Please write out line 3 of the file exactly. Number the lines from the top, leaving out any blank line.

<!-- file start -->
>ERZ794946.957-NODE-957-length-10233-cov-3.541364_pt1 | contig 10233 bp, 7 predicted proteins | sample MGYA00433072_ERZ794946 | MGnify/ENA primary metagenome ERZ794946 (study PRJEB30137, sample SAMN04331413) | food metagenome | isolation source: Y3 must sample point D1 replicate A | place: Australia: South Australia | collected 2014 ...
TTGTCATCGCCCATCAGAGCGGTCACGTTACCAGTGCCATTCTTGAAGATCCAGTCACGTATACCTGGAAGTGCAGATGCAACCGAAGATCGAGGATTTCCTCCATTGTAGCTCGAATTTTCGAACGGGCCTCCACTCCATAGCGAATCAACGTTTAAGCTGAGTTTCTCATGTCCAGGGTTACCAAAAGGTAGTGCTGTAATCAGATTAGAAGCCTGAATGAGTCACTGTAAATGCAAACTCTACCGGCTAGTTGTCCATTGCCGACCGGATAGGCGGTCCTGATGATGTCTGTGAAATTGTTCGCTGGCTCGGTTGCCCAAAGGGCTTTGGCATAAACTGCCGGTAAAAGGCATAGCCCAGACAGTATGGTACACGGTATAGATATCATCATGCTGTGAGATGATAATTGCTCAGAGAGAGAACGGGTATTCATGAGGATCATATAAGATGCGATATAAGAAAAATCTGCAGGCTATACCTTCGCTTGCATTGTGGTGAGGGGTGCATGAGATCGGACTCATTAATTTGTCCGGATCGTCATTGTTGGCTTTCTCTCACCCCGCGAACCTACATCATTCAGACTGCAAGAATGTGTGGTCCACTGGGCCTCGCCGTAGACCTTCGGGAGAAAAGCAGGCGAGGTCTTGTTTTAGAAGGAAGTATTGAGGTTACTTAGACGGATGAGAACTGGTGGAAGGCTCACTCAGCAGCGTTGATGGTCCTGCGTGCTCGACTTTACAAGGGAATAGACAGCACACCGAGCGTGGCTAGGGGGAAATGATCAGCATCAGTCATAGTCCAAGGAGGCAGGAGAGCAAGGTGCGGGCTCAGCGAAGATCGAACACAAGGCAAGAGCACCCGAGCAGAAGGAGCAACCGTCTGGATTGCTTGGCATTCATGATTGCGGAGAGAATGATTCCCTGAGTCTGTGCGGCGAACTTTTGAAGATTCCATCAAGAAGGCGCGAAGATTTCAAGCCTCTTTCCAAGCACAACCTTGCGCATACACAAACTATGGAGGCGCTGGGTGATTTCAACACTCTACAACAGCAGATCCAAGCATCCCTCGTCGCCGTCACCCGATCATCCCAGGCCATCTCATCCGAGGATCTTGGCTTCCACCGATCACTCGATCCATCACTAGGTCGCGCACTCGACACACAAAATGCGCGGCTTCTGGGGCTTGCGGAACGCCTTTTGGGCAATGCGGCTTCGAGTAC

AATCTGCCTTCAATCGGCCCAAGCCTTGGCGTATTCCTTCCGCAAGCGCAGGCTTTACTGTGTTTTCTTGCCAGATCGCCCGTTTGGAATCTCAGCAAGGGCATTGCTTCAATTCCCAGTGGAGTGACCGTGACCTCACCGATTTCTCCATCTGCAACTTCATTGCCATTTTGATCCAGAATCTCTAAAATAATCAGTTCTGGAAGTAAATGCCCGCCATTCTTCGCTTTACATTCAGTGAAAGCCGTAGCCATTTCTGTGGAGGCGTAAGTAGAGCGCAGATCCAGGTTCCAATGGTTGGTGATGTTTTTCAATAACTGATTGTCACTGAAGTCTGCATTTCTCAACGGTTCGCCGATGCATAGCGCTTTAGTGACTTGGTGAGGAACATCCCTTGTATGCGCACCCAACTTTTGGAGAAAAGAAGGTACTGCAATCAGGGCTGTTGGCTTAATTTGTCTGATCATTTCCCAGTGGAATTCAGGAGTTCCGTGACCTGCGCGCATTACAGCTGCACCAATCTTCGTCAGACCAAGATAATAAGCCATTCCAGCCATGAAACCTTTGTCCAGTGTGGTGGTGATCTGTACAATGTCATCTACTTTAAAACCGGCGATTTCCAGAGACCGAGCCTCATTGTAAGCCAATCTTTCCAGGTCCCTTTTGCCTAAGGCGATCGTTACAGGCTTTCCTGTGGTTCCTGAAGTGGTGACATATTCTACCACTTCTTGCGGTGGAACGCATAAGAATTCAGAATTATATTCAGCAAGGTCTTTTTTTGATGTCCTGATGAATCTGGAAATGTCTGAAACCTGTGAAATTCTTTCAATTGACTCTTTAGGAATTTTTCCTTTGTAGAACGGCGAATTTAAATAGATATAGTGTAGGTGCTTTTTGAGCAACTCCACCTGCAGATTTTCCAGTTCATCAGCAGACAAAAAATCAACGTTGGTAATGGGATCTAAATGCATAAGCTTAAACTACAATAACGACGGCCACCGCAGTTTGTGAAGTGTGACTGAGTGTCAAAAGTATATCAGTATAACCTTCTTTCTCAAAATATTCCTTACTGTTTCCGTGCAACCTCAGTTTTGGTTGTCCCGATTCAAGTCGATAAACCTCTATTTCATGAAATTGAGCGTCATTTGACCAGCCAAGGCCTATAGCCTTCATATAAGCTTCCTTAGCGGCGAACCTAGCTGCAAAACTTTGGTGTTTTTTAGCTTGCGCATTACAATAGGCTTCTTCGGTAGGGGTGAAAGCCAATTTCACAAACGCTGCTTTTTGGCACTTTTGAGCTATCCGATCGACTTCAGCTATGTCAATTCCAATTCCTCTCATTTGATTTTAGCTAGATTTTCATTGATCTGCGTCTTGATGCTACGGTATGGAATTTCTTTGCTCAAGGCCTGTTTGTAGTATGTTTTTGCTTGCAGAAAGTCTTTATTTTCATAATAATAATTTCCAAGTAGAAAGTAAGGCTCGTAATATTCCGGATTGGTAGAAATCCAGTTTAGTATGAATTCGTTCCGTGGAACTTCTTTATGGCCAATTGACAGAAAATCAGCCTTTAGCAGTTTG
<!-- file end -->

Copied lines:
AATCTGCCTTCAATCGGCCCAAGCCTTGGCGTATTCCTTCCGCAAGCGCAGGCTTTACTGTGTTTTCTTGCCAGATCGCCCGTTTGGAATCTCAGCAAGGGCATTGCTTCAATTCCCAGTGGAGTGACCGTGACCTCACCGATTTCTCCATCTGCAACTTCATTGCCATTTTGATCCAGAATCTCTAAAATAATCAGTTCTGGAAGTAAATGCCCGCCATTCTTCGCTTTACATTCAGTGAAAGCCGTAGCCATTTCTGTGGAGGCGTAAGTAGAGCGCAGATCCAGGTTCCAATGGTTGGTGATGTTTTTCAATAACTGATTGTCACTGAAGTCTGCATTTCTCAACGGTTCGCCGATGCATAGCGCTTTAGTGACTTGGTGAGGAACATCCCTTGTATGCGCACCCAACTTTTGGAGAAAAGAAGGTACTGCAATCAGGGCTGTTGGCTTAATTTGTCTGATCATTTCCCAGTGGAATTCAGGAGTTCCGTGACCTGCGCGCATTACAGCTGCACCAATCTTCGTCAGACCAAGATAATAAGCCATTCCAGCCATGAAACCTTTGTCCAGTGTGGTGGTGATCTGTACAATGTCATCTACTTTAAAACCGGCGATTTCCAGAGACCGAGCCTCATTGTAAGCCAATCTTTCCAGGTCCCTTTTGCCTAAGGCGATCGTTACAGGCTTTCCTGTGGTTCCTGAAGTGGTGACATATTCTACCACTTCTTGCGGTGGAACGCATAAGAATTCAGAATTATATTCAGCAAGGTCTTTTTTTGATGTCCTGATGAATCTGGAAATGTCTGAAACCTGTGAAATTCTTTCAATTGACTCTTTAGGAATTTTTCCTTTGTAGAACGGCGAATTTAAATAGATATAGTGTAGGTGCTTTTTGAGCAACTCCACCTGCAGATTTTCCAGTTCATCAGCAGACAAAAAATCAACGTTGGTAATGGGATCTAAATGCATAAGCTTAAACTACAATAACGACGGCCACCGCAGTTTGTGAAGTGTGACTGAGTGTCAAAAGTATATCAGTATAACCTTCTTTCTCAAAATATTCCTTACTGTTTCCGTGCAACCTCAGTTTTGGTTGTCCCGATTCAAGTCGATAAACCTCTATTTCATGAAATTGAGCGTCATTTGACCAGCCAAGGCCTATAGCCTTCATATAAGCTTCCTTAGCGGCGAACCTAGCTGCAAAACTTTGGTGTTTTTTAGCTTGCGCATTACAATAGGCTTCTTCGGTAGGGGTGAAAGCCAATTTCACAAACGCTGCTTTTTGGCACTTTTGAGCTATCCGATCGACTTCAGCTATGTCAATTCCAATTCCTCTCATTTGATTTTAGCTAGATTTTCATTGATCTGCGTCTTGATGCTACGGTATGGAATTTCTTTGCTCAAGGCCTGTTTGTAGTATGTTTTTGCTTGCAGAAAGTCTTTATTTTCATAATAATAATTTCCAAGTAGAAAGTAAGGCTCGTAATATTCCGGATTGGTAGAAATCCAGTTTAGTATGAATTCGTTCCGTGGAACTTCTTTATGGCCAATTGACAGAAAATCAGCCTTTAGCAGTTTG